President Barack Obama's campaign adviser Robert Gibbs said the president could "absolutely" be re-elected despite high unemployment and a struggling housing market Thursday morning in an appearance on NBC's "Today."
Gibbs, who formerly served as the president's press secretary, said the president could win in a tough economic climate. "Absolutely. Because I think what's going on in this country with frustration around income, and quite frankly frustration around Wall Street. Look at what every one of the Republican candidates wants to roll back: Wall Street reform," he said. "Barack Obama, on the other hand, is out fighting for the middle class and making sure we can send our children to college. I think that's a pretty good contrast, even in a bad economy."
Gibbs, like Obama's chief campaign strategist David Axelrod, portrayed former Massachusetts Gov. Mitt Romney as someone who changes positions for political expediency. "I think Mitt Romney has had an extraordinarily difficult week, and he has very much defined exactly what I think most people think of Mitt Romney in the six years they've seen him on the national stage, and that is he takes a position one day and wait a couple days and he'll probably take a different one."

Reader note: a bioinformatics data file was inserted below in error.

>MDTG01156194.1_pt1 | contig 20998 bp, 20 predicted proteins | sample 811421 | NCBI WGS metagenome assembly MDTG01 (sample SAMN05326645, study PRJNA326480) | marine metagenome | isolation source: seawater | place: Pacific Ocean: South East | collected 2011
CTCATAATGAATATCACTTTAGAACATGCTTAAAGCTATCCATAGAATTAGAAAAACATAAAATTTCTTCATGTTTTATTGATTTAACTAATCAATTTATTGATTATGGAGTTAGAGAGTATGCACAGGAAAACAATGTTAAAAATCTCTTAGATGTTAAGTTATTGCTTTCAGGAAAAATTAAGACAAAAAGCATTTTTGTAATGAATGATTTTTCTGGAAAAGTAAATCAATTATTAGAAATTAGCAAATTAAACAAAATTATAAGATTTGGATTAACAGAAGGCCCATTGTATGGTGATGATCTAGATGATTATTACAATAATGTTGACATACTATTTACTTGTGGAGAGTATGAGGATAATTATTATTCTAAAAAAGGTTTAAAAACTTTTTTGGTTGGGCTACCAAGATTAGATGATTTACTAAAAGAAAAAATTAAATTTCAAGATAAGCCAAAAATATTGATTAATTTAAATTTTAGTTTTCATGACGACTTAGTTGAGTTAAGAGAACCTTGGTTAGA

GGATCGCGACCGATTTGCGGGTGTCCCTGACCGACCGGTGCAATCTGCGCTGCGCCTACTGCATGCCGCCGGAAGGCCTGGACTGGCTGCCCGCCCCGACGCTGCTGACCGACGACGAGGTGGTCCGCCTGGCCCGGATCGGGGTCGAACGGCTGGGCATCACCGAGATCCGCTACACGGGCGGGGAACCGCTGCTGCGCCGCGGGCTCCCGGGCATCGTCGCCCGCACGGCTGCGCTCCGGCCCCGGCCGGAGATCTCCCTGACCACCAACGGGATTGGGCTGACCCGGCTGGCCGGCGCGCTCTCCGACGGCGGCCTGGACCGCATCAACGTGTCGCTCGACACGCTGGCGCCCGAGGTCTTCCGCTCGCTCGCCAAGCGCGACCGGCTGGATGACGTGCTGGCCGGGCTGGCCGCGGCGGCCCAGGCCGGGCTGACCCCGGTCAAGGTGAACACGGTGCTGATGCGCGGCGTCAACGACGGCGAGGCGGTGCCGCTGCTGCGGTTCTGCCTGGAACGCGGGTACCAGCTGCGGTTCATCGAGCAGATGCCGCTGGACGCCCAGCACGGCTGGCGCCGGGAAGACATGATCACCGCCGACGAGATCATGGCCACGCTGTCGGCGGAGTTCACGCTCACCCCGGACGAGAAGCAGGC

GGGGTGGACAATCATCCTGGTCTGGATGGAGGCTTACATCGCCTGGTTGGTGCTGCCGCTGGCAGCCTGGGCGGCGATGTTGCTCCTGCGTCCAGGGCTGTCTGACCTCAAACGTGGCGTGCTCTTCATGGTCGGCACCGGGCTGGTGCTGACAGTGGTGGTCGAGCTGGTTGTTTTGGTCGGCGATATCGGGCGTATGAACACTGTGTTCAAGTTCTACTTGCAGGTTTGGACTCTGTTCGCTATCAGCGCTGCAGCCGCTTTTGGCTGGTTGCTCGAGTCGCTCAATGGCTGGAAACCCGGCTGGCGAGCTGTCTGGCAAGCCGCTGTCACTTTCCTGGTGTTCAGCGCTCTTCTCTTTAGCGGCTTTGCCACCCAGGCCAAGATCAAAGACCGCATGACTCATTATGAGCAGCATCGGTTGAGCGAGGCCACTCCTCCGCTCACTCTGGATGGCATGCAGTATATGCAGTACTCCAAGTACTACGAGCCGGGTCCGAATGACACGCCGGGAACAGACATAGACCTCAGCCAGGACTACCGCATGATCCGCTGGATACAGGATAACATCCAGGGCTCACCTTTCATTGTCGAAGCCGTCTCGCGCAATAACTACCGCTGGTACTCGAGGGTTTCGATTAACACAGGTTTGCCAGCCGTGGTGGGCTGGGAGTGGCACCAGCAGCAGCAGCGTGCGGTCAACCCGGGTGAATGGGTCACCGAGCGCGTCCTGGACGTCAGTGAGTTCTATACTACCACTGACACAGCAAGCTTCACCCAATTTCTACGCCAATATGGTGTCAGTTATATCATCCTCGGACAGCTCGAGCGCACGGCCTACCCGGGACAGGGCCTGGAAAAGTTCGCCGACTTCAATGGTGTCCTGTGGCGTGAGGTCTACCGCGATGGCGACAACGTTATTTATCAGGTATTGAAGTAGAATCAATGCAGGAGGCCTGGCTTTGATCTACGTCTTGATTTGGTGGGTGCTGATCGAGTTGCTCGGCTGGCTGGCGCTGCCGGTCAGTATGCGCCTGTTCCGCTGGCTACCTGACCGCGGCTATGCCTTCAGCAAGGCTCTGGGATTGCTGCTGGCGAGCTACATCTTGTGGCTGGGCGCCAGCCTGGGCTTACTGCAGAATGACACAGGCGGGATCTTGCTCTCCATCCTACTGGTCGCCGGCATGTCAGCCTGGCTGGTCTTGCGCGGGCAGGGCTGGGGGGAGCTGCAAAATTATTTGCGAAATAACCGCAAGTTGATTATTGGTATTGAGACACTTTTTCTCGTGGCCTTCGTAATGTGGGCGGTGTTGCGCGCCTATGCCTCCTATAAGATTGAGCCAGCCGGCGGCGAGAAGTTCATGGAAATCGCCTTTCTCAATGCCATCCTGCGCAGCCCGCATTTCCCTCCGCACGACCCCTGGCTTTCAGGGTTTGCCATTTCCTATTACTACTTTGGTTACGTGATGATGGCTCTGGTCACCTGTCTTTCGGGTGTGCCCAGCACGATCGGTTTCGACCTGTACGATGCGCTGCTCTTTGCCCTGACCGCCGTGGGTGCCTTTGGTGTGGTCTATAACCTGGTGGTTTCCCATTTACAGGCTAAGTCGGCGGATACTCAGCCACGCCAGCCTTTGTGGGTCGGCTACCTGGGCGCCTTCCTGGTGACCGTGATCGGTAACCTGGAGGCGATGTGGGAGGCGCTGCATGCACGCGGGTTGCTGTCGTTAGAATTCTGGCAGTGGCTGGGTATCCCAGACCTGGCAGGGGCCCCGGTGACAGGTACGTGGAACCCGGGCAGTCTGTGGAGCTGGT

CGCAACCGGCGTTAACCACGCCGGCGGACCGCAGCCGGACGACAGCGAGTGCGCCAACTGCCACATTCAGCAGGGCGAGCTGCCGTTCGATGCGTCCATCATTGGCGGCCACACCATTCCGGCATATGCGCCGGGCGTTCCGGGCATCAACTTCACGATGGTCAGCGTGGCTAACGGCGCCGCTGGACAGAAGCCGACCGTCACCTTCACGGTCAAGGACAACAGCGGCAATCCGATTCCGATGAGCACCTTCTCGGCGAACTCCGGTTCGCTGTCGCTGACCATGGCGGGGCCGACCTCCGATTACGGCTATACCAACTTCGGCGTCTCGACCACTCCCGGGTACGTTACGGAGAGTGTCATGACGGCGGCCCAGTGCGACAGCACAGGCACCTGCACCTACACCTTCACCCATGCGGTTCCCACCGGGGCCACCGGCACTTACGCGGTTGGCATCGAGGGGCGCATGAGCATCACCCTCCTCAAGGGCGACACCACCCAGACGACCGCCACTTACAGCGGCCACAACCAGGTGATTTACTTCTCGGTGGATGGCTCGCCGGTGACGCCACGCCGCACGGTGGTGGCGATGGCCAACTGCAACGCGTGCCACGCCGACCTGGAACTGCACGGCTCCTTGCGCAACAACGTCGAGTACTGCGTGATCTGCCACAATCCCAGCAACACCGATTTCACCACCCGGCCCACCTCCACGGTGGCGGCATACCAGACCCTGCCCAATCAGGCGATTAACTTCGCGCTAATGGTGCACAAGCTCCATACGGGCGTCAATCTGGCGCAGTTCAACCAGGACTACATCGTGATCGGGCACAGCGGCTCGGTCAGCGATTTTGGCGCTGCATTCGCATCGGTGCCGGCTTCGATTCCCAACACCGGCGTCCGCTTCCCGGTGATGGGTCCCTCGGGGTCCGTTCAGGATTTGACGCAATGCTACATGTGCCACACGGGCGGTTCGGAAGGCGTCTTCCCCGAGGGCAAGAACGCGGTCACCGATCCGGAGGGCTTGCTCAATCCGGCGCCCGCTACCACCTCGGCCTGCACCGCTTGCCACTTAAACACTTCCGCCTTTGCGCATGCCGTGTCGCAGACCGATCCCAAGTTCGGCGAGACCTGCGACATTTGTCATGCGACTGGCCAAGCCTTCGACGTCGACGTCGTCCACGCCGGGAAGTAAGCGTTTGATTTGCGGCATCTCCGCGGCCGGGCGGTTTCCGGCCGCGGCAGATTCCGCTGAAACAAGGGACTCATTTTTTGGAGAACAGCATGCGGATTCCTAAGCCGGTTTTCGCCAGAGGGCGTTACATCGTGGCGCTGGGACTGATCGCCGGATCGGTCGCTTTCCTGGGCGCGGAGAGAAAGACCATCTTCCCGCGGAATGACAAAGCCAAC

Romney Wednesday said he supported "110 percent" Ohio's Issue 2, a ballot question that would uphold a law rolling back collective bargaining rights for public employees, after declining to take a position Tuesday.
Gibbs called former Godfather's Pizza CEO Herman Cain a "surprising entry" in the Republican field, but said he and the other Republican candidates offer "a mix of more tax cuts for the wealthy and letting Wall Street write the rules."
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